Nutritional tips: Healthy oils and Red Meat
There is a lot of misinformation and long held myths about a healthy diet. In this article we take a closer look at some of these myths to clear up confusion and give some nutrition tips that guides us in the right direction. Good nutrition involve eating a variety fresh organically grown fruits and vegetables as much as possible. Locally grown and in season is even better. The same goes for meat and animal products. Cattle should be grass fed and allowed to roam on pasture. Chickens should be free range.
Most of the meat that we consume today comes from huge industrial farms that keeps animals in pens, feed them grains and then give them antibiotics because they get sick from eating the grains. Cows can’t really digest grains and it can causes infection in their digestive tract. They are given antibiotics for this purpose.They are also given hormones to fatten them up quickly for the slaughter house. When we consume their meat, milk, eggs, cheese etc… we also consume these hormones, antibiotics and unnatural and unhealthy fats.
Should We Avoid Red Meat
Here is myth number one. Red meat is bad for you. Meat even red meat is not that unhealthy if it is raised naturally and if consumed in moderation. In fact it has its own great nutritional benefits. Iron from meat is the most absorb-able and is one of the best sources of the B vitamins. The naturally raised cattle are usually leaner because they haven’t been given growth hormones. Most importantly the type of fat they have is different They have a lot more Omega-3 fatty acids than there antibiotic and hormone fed counterparts. Not only that, they have another cancer fighting fat known as linolenic acid which are absent in the factory farmed cattle.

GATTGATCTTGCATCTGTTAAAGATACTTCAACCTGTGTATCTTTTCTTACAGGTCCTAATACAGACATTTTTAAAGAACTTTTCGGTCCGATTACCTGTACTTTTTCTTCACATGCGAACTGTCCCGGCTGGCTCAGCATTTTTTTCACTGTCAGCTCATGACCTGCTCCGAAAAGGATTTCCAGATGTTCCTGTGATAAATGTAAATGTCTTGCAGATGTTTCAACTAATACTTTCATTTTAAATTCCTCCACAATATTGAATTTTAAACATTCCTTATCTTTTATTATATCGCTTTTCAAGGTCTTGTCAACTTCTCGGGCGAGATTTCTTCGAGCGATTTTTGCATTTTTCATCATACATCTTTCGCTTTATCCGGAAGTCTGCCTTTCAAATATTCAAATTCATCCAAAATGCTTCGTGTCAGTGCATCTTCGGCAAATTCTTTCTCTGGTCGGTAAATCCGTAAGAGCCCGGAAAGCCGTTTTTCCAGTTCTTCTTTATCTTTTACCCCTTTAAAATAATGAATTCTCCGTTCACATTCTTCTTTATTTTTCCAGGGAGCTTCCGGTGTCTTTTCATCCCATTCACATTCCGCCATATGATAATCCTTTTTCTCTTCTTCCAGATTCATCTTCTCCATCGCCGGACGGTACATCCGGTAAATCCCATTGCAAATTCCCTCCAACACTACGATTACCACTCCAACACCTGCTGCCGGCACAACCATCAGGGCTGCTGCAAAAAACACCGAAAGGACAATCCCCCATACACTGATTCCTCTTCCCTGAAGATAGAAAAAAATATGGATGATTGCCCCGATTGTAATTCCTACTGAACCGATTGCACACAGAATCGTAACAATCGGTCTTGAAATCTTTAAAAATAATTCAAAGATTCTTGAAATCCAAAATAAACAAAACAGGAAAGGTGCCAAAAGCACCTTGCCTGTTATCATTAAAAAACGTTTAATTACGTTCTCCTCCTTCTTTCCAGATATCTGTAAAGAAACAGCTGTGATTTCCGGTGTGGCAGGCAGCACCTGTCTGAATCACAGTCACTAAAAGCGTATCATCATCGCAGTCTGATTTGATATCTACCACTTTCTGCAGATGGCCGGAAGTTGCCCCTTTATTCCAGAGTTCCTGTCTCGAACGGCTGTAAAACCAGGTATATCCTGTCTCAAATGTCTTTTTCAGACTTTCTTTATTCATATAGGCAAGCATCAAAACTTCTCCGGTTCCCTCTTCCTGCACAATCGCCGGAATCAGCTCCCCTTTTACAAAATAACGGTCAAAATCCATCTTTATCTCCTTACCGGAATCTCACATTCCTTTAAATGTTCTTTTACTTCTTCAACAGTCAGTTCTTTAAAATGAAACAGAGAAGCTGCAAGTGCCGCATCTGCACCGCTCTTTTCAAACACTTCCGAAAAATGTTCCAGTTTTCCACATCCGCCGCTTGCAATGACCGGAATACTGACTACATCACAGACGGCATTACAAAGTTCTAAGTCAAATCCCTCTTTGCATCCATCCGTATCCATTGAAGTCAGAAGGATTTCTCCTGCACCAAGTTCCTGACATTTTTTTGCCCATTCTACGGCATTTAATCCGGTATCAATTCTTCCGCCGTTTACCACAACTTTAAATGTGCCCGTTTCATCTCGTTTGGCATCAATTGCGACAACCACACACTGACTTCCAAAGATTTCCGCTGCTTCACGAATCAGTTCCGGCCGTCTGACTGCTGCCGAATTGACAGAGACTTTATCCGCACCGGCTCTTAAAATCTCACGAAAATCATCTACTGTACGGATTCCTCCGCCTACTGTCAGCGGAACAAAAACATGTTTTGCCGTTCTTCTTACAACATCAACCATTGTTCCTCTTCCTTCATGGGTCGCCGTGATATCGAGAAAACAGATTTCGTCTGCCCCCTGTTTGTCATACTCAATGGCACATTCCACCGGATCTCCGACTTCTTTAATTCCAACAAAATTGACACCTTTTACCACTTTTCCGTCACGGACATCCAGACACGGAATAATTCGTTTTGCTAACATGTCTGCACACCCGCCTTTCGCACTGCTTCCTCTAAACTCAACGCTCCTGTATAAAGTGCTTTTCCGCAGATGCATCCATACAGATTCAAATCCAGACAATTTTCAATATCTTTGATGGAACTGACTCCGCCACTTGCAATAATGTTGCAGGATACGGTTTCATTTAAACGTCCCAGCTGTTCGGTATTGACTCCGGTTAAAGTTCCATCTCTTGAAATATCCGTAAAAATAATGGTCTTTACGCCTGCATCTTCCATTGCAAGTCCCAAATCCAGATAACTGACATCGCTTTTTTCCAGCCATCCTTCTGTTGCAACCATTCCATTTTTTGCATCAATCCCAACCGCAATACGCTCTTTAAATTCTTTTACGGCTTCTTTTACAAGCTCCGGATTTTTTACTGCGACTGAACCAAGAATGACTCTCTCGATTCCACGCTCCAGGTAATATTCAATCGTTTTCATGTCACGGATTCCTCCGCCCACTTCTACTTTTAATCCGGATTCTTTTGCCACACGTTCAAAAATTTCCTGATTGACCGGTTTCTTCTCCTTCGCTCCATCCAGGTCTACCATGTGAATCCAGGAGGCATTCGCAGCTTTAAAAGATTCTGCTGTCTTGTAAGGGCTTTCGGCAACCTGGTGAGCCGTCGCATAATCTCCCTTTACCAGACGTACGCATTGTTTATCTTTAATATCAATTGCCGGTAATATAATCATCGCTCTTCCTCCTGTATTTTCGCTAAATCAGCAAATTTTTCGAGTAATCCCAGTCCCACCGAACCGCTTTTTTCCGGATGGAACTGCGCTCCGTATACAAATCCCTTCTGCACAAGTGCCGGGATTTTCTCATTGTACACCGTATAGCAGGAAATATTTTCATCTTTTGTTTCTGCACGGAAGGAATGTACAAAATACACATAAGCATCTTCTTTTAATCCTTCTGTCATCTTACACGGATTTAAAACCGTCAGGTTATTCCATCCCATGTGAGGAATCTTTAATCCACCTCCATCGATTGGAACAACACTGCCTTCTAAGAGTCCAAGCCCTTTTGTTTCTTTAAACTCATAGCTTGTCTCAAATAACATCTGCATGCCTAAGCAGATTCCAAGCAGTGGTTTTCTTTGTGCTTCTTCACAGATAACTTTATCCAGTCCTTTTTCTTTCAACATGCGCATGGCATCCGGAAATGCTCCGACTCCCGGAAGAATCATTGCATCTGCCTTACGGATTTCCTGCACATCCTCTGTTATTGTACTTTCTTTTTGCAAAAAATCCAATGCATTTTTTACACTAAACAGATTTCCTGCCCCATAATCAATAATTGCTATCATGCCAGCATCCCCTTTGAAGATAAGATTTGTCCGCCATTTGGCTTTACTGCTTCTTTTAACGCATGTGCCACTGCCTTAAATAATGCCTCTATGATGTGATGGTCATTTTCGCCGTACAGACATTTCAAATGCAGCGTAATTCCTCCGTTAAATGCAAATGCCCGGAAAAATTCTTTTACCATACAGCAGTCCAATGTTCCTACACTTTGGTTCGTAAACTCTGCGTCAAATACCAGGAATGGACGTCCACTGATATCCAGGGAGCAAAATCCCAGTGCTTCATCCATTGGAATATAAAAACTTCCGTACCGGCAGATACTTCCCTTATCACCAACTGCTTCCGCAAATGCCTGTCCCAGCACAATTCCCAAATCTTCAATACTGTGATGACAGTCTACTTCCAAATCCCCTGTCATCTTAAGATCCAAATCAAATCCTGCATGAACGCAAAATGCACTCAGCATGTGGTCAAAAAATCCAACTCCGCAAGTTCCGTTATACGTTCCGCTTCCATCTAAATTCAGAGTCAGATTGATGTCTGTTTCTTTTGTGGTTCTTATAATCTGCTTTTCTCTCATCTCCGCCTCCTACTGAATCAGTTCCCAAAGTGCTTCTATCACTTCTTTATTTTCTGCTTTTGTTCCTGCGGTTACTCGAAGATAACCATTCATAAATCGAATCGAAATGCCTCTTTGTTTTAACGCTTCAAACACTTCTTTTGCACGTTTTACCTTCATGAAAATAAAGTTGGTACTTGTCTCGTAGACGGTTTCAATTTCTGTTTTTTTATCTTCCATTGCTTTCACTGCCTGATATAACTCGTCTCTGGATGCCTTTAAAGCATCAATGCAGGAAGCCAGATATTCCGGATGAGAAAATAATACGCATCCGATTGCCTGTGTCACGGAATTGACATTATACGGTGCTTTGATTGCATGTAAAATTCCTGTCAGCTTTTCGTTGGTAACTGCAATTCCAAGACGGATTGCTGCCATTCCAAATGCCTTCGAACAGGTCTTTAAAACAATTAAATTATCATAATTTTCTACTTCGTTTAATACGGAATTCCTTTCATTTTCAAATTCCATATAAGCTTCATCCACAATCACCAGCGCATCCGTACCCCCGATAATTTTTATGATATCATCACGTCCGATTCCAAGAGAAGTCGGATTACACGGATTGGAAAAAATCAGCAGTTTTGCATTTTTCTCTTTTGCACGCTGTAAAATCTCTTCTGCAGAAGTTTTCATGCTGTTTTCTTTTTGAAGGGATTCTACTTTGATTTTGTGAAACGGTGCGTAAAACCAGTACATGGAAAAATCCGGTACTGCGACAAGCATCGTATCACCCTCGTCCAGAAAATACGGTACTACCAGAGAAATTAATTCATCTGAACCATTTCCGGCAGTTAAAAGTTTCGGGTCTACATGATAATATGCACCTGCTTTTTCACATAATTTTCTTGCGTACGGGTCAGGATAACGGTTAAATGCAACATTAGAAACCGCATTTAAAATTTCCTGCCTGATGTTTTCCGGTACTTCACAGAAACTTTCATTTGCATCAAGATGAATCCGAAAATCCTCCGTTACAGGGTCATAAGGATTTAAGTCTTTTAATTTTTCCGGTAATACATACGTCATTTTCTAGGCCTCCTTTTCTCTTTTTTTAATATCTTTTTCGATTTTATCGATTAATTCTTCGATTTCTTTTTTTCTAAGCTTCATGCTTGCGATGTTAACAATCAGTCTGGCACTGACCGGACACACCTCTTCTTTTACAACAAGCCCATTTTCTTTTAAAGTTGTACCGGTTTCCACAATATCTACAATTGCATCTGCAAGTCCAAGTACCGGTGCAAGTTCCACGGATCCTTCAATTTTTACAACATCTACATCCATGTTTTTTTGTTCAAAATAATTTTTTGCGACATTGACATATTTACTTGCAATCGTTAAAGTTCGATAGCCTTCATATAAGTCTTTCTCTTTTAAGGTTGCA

Most of the ill effects of consuming red meat that is reported such as cancers and Alzheimer have to do more with the quality of the meat, how much and how it is consumed rather than just simply having red meat in your diet. The scientific studies are done on the typical Western diet. This diet usually consists of high amounts of processed meat from factory farms, not much fiber and very high in sugar. So it is no wonder studies show that red meat is the cause of serious diseases. In my opinion red meat in and of itself is not bad for you but is in fact good for most humans. They should be eaten in moderation accompanied with plenty of fresh vegetables and fruits
How to Cook Meat
To cook or sear meat at high heat use oils with high smoking points such as
almond oil and avocado oil. The smoking point of oil
is the point it breaks down and produces carcinogens. The healthiest way to
cook red meat is rare or medium, not well done. The burned meats that we see at barbecues that tastes so good are not good for us. The black charred
meat is full of chemicals called polycyclic aromatic hydrocarbons (PAH). It is
the chemical formed when fat from the red meat burns. We should avoid placing meat directly on a
flame and charring it. A more serious problem can occur if we leave meat on the
grill at high heat for too long. Chemical reactions inside the meat start
producing what is known as heterocyclic amines (HCAs). Study after study has
shown that there is a link between consuming this meat in high amounts and
developing cancer. When you grill meat keep turning it every minute to avoid the formation of HCA.
How much fat should we consume?
- frontline: diet wars: interview: walter willett, m.d. | PBS
- HPH NOW, August 24, 2001, Nutrition Book Author Willett Rebuilds USDA Food Pyramid
In his new book, Eat, Drink, and Be Healthy, Walter Willett, disassembles the US Department of Agriculture (USDA) Food Pyramid and replaces...
- Coconut Oil The Truth
The Truth About Coconut Oil by Michael Babcock
- Coconutoil.com - Coconut: In Support of Good Health in the 21st Century
Is a Low Fat Diet Healthy?